The Historical Approach of Tamás Péli’s Panel Painting, entitled Birth

The arrival of the monumental panel painting (in four pieces) to the Budapest Historical Museum (BTM). Photo: Ákos Keppel/BTM.

The First National Exhibition of Self-Taught Artists in Hungary was already organised by Ágnes Daróczi in 1979, in order to bring into the limelight talented Roma artists; yet, the third such display, in 2000, continued to be held in the Museum of Ethnography (Budapest), rather than an institute of contemporary art, as if the exhibits were manifestations of an exotic and alien civilisation.

Despite the fact that the early 1990s, commonly referred to as the “cultural turn”, brought a paradigm shift in the course of visual arts, pinpointing the constitutive role of culture as a system of signification – thus revealing the various mechanisms through which Roma art was always classified as natural, primitive, naïve and exotic, there is still at present a powerful lobby which considers the Museum of Ethnography as the appropriate home for Tamás Péli’s Birth.

In the following essay,[1] Emese Révész aims to restitute the place of Birth in art history. This act aspires to deconstruct the existing visual regime and the colonial relations inscribed within it.

The genre of Tamás Péli’s panel painting, entitled Birth, is historical allegory. We can find art historical parallels in the painting of Historicism and Symbolism. Traditionally, the beginnings – the composition and representation of Genesis – play a large part in the creation of the concept of a nation-people. This pre-historical time is typically delineated by a mythological phantasy. In the foundation of community identity and collective cultural memory, a fundamentally large role falls to the national mythology.[2] The process of their literary and artistic shaping commenced in the early 19th century, but the creation (or in the words of historian Eric Hobsbawm, “invention”) of the mythical tradition of later delineated national communities still occurred over the course of the 20th century.[3] The literary and visual composition of the mythological tradition of the Roma people is typically just such a late development.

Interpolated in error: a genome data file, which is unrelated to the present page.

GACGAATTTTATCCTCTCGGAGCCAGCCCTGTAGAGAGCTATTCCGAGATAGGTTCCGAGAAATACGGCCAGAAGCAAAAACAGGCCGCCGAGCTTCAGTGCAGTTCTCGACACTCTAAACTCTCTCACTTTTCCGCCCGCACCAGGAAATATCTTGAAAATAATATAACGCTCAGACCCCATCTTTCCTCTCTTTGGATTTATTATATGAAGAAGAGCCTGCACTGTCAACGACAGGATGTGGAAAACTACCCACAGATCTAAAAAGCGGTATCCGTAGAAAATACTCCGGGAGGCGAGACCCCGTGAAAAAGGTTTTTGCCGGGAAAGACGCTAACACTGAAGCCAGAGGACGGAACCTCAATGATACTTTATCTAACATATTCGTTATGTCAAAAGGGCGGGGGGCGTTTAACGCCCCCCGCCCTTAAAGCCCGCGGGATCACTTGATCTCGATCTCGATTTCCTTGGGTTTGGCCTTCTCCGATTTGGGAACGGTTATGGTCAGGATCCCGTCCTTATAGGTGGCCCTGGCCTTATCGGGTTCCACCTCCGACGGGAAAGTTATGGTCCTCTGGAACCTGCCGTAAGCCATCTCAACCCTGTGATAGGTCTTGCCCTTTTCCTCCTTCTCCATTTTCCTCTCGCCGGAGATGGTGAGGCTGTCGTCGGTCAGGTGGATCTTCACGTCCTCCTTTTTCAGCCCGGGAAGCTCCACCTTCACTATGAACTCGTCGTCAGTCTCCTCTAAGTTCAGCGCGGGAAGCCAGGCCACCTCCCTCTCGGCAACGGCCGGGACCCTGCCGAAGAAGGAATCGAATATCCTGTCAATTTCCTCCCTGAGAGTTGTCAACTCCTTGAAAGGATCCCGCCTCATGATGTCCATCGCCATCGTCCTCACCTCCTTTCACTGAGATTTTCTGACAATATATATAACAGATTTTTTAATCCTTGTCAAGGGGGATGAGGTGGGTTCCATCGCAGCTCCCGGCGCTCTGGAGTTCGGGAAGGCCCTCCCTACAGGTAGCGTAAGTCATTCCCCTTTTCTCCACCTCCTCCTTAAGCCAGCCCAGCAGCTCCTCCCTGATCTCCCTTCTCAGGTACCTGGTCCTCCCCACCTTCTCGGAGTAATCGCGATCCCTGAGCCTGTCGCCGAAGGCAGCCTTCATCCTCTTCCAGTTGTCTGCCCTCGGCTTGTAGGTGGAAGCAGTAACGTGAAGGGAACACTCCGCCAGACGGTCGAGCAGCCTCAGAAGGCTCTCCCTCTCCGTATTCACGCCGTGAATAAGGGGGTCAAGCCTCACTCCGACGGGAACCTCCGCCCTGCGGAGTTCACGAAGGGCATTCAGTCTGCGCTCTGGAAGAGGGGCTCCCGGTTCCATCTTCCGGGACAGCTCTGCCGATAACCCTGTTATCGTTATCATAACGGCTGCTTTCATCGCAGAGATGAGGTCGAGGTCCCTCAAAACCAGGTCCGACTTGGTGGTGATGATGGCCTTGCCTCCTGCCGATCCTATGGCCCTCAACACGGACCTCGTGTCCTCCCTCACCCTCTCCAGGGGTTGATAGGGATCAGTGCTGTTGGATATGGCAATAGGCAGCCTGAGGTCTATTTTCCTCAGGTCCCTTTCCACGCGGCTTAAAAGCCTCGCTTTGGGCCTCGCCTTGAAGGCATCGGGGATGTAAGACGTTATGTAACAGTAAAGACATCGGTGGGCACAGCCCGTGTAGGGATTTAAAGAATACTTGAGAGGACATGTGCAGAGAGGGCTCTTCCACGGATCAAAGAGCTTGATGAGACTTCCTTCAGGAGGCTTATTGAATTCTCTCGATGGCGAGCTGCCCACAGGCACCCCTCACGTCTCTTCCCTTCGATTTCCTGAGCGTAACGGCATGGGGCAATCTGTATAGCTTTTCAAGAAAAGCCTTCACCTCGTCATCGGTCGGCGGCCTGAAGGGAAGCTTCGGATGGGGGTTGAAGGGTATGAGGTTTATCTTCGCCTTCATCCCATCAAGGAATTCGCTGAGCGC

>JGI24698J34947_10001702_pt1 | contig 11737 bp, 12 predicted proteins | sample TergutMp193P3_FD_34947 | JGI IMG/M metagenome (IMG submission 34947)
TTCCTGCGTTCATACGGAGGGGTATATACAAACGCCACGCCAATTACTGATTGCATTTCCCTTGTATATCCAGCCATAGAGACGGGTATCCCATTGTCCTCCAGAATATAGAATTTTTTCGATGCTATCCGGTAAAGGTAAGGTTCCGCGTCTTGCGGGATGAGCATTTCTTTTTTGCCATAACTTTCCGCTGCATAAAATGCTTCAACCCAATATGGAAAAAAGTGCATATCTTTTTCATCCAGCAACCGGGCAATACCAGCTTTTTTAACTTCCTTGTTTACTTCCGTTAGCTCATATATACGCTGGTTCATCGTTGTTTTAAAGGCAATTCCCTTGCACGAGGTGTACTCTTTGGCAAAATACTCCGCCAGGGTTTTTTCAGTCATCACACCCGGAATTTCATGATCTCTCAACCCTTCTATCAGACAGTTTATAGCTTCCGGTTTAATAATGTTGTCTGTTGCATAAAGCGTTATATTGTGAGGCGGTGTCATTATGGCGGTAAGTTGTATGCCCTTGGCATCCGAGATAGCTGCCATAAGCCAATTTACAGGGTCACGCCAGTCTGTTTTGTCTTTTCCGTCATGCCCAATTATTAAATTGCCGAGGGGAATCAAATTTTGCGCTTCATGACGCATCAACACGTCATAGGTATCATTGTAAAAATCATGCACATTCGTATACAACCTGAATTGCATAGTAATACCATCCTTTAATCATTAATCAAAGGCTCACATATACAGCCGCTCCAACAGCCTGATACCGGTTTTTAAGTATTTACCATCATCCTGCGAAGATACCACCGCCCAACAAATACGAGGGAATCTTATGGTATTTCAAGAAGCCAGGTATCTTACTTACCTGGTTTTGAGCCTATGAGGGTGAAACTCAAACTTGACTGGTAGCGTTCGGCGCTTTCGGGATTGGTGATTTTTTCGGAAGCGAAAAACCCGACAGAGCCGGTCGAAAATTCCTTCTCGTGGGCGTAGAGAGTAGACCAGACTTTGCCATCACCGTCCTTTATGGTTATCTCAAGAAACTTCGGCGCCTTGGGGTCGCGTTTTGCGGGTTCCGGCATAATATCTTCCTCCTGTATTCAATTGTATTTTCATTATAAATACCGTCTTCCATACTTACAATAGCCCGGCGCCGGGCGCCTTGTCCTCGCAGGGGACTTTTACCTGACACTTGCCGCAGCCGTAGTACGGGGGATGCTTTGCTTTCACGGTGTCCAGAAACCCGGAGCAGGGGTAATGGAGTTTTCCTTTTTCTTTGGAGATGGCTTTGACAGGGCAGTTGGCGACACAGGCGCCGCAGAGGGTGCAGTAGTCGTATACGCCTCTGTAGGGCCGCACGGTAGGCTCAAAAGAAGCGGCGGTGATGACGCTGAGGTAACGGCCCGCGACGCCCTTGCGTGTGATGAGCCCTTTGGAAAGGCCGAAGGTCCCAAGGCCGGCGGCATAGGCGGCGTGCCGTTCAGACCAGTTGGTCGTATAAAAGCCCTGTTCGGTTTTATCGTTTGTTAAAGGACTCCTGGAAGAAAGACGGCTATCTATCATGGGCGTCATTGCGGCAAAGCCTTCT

The central motif of Tamás Péli’s panel painting is the origin myth of the Roma people. In historicism, this moment was generally depicted by staging a moment of ancient history (Conquest, election of a Prince), creating the illusion of historical authenticity. Tamás Péli’s composition, however, combines multiple viewpoints: a mythological scene stands at the centre, accompanied by allegorical figures and characters referring to the advancing of historical time, and framed with contemporary portraits. The mythological core of the picture is constituted by the figure of the goddess Kali, who offers her first-born child, Manus, to the deity on horseback. Connected to this mythical-magical layer, is the depiction of symbolic animal figures (snake, eagle, dove, horse), which at the same time highlight the close to nature existence of the Roma people. In the lower left-hand area, references to the role the Roma have played in Hungarian history appear, from Rákóczi’s War of Independence, leading all the way to the more recent tragedy of Auschwitz. In the lower right segment, those personifying the typical occupations and activities of the Roma appear, while on each side are featured representatives of the reform Roma intellectuals, who have provided the spiritual background for the elaboration of the painting.